Monday, June 25, 2012

The Glass Castle in the classroom

One of the reasons I'm a teacher:
I assigned The Glass Castle by Jeannette Walls to my Humanities class. A 55-year-old man in my class admitted to me that he'd never read a whole book in his entire life. He'd faked it through school. I encouraged him to give it a try, that he could do it. I promised him he would love it. I crossed my fingers and encouraged, encouraged, encouraged. He did it, he loved it, and still, he contacts me occasionally to tell me how proud he was of his accomplishment and how much he loved that class.

I teach school year-round, so we're headed into the last few weeks of a quarter. In one class, we're wrapping up our study on The Glass Castle. It's an unconventional choice for a novel study, because it's a memoir, not a novel, but as the students turn in their final essays and give their oral presentations, I'm reminded why I choose this book for my classroom, and that my former student's experience with the book isn't all that unique.

First, I've never had a student, out of many hundreds, who has not enjoyed the book, or at least could relate to it in some way. Many of my students don't like to read, or don't think they can get through a book, just like my former student. The teenagers like it just as well as he did. It matters to me that my students like what we read, because more will actually read it, and I want them to have a good experience. I think back to my days studying literature, and how excruciating it was to write papers and give presentations on something I hated.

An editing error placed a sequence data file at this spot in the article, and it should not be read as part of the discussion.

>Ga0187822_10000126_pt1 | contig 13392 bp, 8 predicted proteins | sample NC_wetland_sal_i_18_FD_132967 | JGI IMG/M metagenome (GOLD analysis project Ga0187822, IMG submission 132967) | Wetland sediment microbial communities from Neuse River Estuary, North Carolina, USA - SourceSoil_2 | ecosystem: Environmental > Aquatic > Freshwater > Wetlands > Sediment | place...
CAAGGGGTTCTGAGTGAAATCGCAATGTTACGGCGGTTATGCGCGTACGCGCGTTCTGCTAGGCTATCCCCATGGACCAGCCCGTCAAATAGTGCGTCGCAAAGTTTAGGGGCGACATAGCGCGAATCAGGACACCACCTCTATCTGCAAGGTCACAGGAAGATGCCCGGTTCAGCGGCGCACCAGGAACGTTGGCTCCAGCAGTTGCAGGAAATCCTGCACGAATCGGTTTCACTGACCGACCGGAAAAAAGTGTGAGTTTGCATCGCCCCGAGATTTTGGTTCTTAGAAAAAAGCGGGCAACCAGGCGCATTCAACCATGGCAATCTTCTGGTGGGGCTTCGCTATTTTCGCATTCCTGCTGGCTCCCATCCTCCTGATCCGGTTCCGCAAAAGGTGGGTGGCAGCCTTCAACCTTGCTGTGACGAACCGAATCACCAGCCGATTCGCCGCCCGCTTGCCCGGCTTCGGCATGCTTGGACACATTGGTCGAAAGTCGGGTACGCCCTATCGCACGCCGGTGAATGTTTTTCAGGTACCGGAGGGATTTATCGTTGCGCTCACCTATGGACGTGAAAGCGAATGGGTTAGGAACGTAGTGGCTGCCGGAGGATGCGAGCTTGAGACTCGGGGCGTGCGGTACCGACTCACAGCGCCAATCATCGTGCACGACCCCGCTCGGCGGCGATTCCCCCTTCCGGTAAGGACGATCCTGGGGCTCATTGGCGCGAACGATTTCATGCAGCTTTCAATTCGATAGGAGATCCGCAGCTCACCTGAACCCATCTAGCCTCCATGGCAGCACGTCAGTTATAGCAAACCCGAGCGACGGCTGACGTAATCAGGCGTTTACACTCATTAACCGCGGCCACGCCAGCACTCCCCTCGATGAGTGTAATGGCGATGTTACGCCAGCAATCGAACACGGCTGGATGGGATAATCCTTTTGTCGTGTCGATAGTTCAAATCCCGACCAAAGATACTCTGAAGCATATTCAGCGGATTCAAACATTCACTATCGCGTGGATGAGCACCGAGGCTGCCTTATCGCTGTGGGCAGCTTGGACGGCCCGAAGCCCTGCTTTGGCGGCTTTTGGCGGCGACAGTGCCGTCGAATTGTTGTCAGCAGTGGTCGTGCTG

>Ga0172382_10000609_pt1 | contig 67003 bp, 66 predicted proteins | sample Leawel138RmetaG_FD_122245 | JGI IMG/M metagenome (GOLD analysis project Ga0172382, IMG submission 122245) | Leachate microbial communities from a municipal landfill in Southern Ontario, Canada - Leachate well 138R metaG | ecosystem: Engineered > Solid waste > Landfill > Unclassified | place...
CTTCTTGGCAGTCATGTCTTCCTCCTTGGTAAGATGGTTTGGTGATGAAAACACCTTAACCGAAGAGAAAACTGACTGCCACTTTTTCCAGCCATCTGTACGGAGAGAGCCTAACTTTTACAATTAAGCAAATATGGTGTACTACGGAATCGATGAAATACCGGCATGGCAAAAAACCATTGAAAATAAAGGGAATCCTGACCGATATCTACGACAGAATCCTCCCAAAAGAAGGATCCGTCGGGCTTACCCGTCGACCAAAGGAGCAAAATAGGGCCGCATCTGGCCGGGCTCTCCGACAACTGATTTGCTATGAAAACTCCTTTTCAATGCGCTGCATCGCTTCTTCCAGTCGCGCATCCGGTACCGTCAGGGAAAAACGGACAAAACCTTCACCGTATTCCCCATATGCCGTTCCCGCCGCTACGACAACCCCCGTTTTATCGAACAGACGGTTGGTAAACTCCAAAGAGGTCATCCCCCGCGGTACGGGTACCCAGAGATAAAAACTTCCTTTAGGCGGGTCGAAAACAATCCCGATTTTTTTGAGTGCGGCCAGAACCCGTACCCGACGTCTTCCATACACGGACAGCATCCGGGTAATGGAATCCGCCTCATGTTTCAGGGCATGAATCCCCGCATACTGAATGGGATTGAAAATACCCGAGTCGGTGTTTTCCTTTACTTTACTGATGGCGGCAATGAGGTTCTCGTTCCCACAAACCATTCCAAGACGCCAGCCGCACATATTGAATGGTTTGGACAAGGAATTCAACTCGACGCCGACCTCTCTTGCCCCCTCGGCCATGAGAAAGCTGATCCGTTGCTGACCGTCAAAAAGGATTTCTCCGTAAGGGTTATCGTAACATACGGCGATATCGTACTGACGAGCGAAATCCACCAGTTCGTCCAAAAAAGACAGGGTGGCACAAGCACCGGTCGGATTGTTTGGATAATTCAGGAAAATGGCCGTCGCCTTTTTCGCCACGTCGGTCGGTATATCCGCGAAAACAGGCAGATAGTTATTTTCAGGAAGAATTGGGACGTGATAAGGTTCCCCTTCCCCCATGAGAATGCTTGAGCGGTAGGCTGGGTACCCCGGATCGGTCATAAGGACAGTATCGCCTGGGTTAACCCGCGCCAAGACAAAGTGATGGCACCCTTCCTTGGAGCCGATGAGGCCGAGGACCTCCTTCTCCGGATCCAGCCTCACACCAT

Second, it's well written, and functions as a novel for study purposes. There are plenty of themes, symbolism, plot, round characters and everything else you would want from a good novel. The fact that it is true adds another level that the students appreciate. The most popular presentation choice is finding out where the characters are now and what they are doing.

Finally, I never get tired of teaching it. Since the students engage with it and are excited to talk about it, I always find something new. Students tend to relate the things that happened in Jeannette Walls' life to their own in incredible ways. I've taught some books once and haven't been able to stomach the thought of spending another quarter with them.

The Glass Castle is best for high school and up, due to some mature themes (there is nothing gratuitous or graphic).

I put my Glass Castle unit up on Teachers Pay Teachers, in case you decide to teach it in your class and don't want to start from scratch. It has evolved over four years, and is exactly what I use in my classroom.